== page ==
Professor Sadoway’s, at MIT designed grid-scale liquid metal batteries that can truly revolutionize the all important energy storage space.
But the first thing to note is that Professor Sadoway’s grid-scale batteries were designed so cleverly! From the ground up, the goal was to make them dirt-cheap (literally!) and very safe and reliable, which is why they can operate comfortably at high temperatures (something that needs to be constantly cooled has more chances of failing if something unexpected happens).
Renewable energy sources like wind and solar have great advantages over other sources; once operating, they don’t produce greenhouse gases or air pollution, they have no fuel costs, and they can more easily be scaled up or down to either take full advantage of a very sunny spot in a desert or very windy site offshore, or fit on a rooftop in a city.
But they also have a big disadvantage, which is that we can’t truly control when they produce energy. Once the sun is shinning or wind blowing, we can tweak them to maximize output, and we can forecast wind and sun with pretty good accuracy, but despite all that, it remains that sometimes there’s just no sun or wind. However if our goal is to make wind and solar much bigger players, we run into big problems. If wind and solar are 75% of total energy production capacity in the system, we can’t expect to have enough backup power plants that sit idle most of the time.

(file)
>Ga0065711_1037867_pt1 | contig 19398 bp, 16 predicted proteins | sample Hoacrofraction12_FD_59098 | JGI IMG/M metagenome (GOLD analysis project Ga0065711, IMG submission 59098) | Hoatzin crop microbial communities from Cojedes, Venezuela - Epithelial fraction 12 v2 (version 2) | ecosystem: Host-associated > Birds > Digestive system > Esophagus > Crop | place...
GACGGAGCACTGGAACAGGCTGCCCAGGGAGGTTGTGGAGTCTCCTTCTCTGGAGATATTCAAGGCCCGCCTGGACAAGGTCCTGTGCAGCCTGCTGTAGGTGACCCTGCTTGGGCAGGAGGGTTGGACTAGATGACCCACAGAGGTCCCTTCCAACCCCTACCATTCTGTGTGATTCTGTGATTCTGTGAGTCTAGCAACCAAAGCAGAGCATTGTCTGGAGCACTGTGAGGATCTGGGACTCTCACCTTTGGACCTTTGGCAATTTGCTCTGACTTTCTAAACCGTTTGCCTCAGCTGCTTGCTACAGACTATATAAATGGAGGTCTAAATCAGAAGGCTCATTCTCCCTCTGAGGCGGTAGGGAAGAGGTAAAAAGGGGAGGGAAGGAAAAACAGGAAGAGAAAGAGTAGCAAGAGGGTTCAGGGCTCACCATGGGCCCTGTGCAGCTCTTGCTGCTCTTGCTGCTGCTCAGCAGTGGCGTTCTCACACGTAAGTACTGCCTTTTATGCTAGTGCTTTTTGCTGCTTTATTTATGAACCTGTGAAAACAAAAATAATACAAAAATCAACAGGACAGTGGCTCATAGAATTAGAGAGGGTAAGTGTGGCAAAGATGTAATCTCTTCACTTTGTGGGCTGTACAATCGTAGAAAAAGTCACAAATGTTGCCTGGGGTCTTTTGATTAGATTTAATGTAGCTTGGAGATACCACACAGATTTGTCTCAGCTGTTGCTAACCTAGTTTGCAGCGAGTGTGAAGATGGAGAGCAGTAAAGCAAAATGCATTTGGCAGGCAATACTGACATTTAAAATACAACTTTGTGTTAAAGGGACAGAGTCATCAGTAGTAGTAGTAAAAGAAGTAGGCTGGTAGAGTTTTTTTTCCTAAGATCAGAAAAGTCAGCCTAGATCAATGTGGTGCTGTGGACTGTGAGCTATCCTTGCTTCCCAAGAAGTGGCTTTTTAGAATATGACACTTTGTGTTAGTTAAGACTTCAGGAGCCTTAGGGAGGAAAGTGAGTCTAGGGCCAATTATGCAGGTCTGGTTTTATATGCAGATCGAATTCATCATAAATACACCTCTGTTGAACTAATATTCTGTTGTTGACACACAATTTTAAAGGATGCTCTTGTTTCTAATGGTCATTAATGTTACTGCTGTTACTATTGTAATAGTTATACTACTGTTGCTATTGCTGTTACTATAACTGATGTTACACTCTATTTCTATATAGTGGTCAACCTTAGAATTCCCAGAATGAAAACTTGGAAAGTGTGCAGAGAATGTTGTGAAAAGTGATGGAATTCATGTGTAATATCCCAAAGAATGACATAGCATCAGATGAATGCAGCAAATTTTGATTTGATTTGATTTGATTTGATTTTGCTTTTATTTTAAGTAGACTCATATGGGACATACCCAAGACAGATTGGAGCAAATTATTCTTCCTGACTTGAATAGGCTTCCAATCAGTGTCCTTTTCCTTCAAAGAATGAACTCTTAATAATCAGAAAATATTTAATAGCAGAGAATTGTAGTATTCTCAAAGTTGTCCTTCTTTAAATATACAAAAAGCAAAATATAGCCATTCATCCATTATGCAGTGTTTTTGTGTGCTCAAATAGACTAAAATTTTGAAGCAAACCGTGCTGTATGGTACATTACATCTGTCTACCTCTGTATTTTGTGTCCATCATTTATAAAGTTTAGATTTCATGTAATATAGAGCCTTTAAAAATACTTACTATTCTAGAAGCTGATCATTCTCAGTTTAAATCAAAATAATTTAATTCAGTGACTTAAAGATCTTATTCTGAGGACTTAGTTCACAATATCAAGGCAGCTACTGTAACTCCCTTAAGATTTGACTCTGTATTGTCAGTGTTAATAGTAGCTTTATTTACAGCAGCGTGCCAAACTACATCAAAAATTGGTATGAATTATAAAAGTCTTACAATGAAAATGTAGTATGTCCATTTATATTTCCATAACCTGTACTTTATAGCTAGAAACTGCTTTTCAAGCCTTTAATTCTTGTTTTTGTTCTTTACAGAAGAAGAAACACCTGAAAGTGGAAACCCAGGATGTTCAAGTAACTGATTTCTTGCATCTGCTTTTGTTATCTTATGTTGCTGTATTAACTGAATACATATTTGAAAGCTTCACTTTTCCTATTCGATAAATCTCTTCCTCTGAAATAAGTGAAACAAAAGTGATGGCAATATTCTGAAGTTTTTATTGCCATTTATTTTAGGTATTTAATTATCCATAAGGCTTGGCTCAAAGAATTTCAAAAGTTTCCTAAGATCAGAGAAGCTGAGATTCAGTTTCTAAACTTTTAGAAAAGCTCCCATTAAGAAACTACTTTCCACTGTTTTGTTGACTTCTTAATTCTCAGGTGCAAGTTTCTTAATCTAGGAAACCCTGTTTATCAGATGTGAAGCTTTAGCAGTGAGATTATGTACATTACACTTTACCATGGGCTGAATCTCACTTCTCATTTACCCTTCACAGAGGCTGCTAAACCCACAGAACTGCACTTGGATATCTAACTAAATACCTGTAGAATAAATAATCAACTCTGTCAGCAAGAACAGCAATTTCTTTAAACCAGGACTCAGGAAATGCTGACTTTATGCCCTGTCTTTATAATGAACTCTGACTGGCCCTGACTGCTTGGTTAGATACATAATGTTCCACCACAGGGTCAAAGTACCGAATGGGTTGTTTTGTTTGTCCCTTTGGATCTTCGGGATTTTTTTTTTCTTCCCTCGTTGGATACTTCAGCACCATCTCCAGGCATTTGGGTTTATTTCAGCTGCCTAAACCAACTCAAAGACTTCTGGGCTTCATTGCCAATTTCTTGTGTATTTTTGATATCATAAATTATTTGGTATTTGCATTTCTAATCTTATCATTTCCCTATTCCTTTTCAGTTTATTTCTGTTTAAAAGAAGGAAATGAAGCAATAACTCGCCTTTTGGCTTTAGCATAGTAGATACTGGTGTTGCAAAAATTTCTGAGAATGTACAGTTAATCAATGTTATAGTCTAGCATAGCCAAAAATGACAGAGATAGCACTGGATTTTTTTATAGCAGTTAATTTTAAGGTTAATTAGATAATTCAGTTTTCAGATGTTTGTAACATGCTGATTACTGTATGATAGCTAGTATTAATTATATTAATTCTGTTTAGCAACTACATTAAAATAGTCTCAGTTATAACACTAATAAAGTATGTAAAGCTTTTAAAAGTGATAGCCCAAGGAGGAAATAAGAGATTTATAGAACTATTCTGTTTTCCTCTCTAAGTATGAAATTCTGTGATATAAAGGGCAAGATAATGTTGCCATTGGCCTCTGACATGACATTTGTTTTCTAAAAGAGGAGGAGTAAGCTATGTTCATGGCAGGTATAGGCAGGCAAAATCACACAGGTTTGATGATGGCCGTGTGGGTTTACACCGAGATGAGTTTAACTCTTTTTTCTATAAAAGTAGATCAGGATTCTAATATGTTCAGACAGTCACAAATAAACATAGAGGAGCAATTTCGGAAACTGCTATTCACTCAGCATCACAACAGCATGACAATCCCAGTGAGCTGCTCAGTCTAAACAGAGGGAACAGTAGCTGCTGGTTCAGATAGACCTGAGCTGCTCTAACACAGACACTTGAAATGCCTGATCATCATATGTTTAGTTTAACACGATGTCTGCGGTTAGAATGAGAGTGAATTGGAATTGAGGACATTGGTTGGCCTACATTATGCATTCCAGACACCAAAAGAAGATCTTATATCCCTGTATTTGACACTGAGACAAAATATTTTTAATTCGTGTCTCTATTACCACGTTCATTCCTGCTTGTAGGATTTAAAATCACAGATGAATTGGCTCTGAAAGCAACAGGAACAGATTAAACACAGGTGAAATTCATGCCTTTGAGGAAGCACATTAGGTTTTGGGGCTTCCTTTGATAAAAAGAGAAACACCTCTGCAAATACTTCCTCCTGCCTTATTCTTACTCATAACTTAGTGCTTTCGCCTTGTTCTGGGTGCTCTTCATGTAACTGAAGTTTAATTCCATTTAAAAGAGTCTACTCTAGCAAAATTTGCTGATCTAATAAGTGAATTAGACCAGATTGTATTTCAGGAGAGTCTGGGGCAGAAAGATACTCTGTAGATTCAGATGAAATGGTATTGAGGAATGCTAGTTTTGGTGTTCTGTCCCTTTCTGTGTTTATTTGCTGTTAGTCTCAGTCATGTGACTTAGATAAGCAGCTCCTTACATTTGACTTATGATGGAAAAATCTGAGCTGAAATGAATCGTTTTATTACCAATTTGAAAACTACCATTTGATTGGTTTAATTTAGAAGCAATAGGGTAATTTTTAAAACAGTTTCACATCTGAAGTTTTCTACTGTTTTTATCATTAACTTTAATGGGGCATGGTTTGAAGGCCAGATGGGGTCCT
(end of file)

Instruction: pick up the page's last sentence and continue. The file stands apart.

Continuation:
That’s what affordable grid-scale storage of the kind Pofessor Sadoway proposes could help us with. It would not only make our current grid more efficient by allowing us to capture excess power produced off-peak and using it during the time of highest demand, but in the long term, it would allow us to ramp up the use of wind and solar to a point that would be extremely hard to reach without it.